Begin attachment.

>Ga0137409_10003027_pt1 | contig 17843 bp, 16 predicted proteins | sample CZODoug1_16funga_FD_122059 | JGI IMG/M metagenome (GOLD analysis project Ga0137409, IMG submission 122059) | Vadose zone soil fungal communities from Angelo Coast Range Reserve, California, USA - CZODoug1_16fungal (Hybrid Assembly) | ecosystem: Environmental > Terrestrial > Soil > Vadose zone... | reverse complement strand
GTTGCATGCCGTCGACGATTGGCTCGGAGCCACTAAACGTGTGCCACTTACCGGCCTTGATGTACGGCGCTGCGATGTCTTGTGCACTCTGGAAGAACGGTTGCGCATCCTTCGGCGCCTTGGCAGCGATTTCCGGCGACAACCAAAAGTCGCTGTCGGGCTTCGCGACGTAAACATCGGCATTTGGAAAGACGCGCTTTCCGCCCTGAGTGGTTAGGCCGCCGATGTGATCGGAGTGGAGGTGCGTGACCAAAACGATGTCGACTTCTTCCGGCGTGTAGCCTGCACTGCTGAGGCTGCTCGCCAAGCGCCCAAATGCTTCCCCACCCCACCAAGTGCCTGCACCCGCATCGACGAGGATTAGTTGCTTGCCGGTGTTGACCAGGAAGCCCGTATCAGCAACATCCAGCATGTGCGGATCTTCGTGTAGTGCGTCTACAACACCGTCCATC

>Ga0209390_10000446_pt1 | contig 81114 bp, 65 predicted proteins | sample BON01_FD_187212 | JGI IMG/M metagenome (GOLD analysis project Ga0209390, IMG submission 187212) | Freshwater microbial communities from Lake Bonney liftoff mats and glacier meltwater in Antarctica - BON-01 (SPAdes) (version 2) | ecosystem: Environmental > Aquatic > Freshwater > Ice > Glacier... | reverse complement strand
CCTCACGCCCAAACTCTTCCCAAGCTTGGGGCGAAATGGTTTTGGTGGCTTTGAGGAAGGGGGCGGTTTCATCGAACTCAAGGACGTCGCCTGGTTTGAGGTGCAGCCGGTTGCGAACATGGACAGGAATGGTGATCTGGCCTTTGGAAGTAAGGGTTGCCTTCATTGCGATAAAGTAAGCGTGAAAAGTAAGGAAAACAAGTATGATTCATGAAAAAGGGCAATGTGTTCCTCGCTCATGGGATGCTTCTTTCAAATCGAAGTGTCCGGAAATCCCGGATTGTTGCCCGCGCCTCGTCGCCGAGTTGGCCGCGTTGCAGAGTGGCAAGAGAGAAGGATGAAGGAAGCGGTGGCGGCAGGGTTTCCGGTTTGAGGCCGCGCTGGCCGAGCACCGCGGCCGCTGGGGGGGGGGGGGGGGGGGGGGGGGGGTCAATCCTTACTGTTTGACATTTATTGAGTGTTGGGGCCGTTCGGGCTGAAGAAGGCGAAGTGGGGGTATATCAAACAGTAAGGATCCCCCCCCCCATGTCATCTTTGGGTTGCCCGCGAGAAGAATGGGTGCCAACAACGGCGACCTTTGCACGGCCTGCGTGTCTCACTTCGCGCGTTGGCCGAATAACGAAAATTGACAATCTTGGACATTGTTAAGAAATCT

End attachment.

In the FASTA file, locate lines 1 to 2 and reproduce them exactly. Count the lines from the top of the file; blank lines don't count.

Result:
>Ga0137409_10003027_pt1 | contig 17843 bp, 16 predicted proteins | sample CZODoug1_16funga_FD_122059 | JGI IMG/M metagenome (GOLD analysis project Ga0137409, IMG submission 122059) | Vadose zone soil fungal communities from Angelo Coast Range Reserve, California, USA - CZODoug1_16fungal (Hybrid Assembly) | ecosystem: Environmental > Terrestrial > Soil > Vadose zone... | reverse complement strand
GTTGCATGCCGTCGACGATTGGCTCGGAGCCACTAAACGTGTGCCACTTACCGGCCTTGATGTACGGCGCTGCGATGTCTTGTGCACTCTGGAAGAACGGTTGCGCATCCTTCGGCGCCTTGGCAGCGATTTCCGGCGACAACCAAAAGTCGCTGTCGGGCTTCGCGACGTAAACATCGGCATTTGGAAAGACGCGCTTTCCGCCCTGAGTGGTTAGGCCGCCGATGTGATCGGAGTGGAGGTGCGTGACCAAAACGATGTCGACTTCTTCCGGCGTGTAGCCTGCACTGCTGAGGCTGCTCGCCAAGCGCCCAAATGCTTCCCCACCCCACCAAGTGCCTGCACCCGCATCGACGAGGATTAGTTGCTTGCCGGTGTTGACCAGGAAGCCCGTATCAGCAACATCCAGCATGTGCGGATCTTCGTGTAGTGCGTCTACAACACCGTCCATC